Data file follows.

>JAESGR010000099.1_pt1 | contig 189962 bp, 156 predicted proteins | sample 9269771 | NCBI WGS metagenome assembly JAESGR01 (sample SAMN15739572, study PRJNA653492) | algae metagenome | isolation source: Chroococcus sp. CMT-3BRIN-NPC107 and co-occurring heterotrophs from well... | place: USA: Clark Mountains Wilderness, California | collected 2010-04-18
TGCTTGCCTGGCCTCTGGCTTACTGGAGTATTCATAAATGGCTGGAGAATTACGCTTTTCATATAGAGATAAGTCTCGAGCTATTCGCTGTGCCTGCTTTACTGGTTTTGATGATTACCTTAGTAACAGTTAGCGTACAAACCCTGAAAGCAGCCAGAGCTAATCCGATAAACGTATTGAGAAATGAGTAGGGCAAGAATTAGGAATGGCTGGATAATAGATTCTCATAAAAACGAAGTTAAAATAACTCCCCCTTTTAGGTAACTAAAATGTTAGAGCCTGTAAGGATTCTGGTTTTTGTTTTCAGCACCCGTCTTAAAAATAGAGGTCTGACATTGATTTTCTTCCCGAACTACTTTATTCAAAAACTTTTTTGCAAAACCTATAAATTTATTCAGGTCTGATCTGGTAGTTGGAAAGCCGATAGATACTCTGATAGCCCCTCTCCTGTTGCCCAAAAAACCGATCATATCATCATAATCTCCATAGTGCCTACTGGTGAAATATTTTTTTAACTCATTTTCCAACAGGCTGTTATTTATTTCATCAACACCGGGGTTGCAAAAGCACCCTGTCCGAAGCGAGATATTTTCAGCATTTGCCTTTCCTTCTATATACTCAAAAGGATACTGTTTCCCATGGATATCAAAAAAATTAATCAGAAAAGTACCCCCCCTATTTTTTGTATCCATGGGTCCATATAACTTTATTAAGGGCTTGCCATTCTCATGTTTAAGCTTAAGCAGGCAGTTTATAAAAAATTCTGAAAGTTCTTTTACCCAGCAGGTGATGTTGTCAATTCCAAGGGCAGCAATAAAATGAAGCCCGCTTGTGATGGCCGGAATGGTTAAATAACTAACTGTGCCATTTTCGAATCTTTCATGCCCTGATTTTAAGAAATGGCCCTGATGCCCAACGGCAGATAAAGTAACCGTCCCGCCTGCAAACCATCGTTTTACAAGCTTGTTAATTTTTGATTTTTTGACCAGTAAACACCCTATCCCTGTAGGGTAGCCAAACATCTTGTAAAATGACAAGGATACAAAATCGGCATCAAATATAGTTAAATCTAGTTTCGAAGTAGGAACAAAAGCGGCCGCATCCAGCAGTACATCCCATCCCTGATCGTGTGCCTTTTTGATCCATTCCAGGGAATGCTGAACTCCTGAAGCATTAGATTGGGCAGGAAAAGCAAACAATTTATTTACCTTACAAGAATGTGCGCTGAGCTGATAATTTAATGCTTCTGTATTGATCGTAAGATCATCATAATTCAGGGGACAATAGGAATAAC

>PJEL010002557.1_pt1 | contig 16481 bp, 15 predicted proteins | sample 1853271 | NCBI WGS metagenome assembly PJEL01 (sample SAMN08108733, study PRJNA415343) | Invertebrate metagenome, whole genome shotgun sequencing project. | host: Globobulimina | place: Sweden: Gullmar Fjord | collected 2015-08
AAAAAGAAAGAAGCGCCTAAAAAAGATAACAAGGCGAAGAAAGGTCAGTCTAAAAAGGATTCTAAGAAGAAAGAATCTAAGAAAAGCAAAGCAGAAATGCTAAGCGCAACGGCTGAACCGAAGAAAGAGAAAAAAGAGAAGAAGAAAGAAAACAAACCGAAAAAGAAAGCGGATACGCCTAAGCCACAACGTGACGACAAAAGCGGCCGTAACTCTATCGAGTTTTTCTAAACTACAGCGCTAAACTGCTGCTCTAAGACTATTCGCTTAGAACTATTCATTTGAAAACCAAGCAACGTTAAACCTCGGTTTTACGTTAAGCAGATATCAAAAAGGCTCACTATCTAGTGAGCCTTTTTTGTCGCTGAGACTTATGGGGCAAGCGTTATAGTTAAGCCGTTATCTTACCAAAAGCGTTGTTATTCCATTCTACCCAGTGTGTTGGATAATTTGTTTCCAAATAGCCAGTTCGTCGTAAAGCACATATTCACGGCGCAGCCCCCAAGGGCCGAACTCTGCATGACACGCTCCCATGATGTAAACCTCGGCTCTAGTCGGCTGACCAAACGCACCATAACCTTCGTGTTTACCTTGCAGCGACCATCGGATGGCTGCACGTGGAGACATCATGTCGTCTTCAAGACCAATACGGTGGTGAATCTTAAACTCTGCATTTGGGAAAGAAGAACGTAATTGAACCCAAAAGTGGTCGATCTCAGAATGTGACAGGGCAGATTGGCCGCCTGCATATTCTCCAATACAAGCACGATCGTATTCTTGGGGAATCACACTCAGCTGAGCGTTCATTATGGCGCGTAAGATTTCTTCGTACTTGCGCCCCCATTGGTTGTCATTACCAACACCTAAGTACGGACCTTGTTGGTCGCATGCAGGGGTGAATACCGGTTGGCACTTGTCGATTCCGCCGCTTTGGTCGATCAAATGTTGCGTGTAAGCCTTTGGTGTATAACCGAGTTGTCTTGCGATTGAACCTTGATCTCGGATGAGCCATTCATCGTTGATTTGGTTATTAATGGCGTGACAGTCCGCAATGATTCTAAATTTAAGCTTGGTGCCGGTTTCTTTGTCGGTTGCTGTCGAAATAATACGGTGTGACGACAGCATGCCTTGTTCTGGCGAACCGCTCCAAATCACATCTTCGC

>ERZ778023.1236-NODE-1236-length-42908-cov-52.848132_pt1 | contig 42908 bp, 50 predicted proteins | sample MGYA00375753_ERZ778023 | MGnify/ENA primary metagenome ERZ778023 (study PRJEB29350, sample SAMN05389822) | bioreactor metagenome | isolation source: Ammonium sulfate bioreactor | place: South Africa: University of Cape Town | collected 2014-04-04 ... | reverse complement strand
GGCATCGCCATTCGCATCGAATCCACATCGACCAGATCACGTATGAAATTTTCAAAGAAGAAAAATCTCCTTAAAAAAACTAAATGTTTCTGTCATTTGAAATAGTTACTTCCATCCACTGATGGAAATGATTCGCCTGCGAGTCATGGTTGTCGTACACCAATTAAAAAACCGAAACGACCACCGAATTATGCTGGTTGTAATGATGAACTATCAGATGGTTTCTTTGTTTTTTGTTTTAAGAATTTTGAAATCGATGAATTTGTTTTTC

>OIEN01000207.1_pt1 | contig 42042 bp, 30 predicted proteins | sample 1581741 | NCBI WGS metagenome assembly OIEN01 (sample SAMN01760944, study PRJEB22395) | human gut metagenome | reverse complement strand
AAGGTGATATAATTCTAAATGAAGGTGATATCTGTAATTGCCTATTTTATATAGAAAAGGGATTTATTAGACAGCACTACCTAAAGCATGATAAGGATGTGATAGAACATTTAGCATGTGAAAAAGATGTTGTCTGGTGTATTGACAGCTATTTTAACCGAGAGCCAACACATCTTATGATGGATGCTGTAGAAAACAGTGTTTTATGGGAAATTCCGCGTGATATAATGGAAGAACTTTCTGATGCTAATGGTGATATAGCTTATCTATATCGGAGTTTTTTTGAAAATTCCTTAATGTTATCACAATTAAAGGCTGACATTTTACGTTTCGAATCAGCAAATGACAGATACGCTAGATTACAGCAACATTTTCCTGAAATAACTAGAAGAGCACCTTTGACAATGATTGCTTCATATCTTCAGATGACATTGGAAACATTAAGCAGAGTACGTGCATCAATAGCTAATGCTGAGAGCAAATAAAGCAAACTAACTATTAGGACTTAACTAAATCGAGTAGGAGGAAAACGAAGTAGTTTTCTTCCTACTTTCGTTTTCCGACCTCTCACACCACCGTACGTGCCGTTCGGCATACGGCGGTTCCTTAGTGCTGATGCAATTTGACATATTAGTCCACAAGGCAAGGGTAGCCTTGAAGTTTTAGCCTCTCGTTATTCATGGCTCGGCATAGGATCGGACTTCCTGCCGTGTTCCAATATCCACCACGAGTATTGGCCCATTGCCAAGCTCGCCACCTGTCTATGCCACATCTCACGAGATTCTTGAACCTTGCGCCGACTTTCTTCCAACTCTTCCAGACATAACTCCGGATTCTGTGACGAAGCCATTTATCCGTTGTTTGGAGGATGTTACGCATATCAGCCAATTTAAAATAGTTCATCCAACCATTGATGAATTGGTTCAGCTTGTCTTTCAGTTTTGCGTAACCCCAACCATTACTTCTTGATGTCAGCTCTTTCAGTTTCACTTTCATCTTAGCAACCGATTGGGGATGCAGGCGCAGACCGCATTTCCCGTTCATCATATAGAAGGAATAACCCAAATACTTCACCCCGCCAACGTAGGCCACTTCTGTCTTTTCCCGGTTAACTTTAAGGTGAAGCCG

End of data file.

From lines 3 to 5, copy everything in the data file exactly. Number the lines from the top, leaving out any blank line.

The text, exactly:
>PJEL010002557.1_pt1 | contig 16481 bp, 15 predicted proteins | sample 1853271 | NCBI WGS metagenome assembly PJEL01 (sample SAMN08108733, study PRJNA415343) | Invertebrate metagenome, whole genome shotgun sequencing project. | host: Globobulimina | place: Sweden: Gullmar Fjord | collected 2015-08
AAAAAGAAAGAAGCGCCTAAAAAAGATAACAAGGCGAAGAAAGGTCAGTCTAAAAAGGATTCTAAGAAGAAAGAATCTAAGAAAAGCAAAGCAGAAATGCTAAGCGCAACGGCTGAACCGAAGAAAGAGAAAAAAGAGAAGAAGAAAGAAAACAAACCGAAAAAGAAAGCGGATACGCCTAAGCCACAACGTGACGACAAAAGCGGCCGTAACTCTATCGAGTTTTTCTAAACTACAGCGCTAAACTGCTGCTCTAAGACTATTCGCTTAGAACTATTCATTTGAAAACCAAGCAACGTTAAACCTCGGTTTTACGTTAAGCAGATATCAAAAAGGCTCACTATCTAGTGAGCCTTTTTTGTCGCTGAGACTTATGGGGCAAGCGTTATAGTTAAGCCGTTATCTTACCAAAAGCGTTGTTATTCCATTCTACCCAGTGTGTTGGATAATTTGTTTCCAAATAGCCAGTTCGTCGTAAAGCACATATTCACGGCGCAGCCCCCAAGGGCCGAACTCTGCATGACACGCTCCCATGATGTAAACCTCGGCTCTAGTCGGCTGACCAAACGCACCATAACCTTCGTGTTTACCTTGCAGCGACCATCGGATGGCTGCACGTGGAGACATCATGTCGTCTTCAAGACCAATACGGTGGTGAATCTTAAACTCTGCATTTGGGAAAGAAGAACGTAATTGAACCCAAAAGTGGTCGATCTCAGAATGTGACAGGGCAGATTGGCCGCCTGCATATTCTCCAATACAAGCACGATCGTATTCTTGGGGAATCACACTCAGCTGAGCGTTCATTATGGCGCGTAAGATTTCTTCGTACTTGCGCCCCCATTGGTTGTCATTACCAACACCTAAGTACGGACCTTGTTGGTCGCATGCAGGGGTGAATACCGGTTGGCACTTGTCGATTCCGCCGCTTTGGTCGATCAAATGTTGCGTGTAAGCCTTTGGTGTATAACCGAGTTGTCTTGCGATTGAACCTTGATCTCGGATGAGCCATTCATCGTTGATTTGGTTATTAATGGCGTGACAGTCCGCAATGATTCTAAATTTAAGCTTGGTGCCGGTTTCTTTGTCGGTTGCTGTCGAAATAATACGGTGTGACGACAGCATGCCTTGTTCTGGCGAACCGCTCCAAATCACATCTTCGC

>ERZ778023.1236-NODE-1236-length-42908-cov-52.848132_pt1 | contig 42908 bp, 50 predicted proteins | sample MGYA00375753_ERZ778023 | MGnify/ENA primary metagenome ERZ778023 (study PRJEB29350, sample SAMN05389822) | bioreactor metagenome | isolation source: Ammonium sulfate bioreactor | place: South Africa: University of Cape Town | collected 2014-04-04 ... | reverse complement strand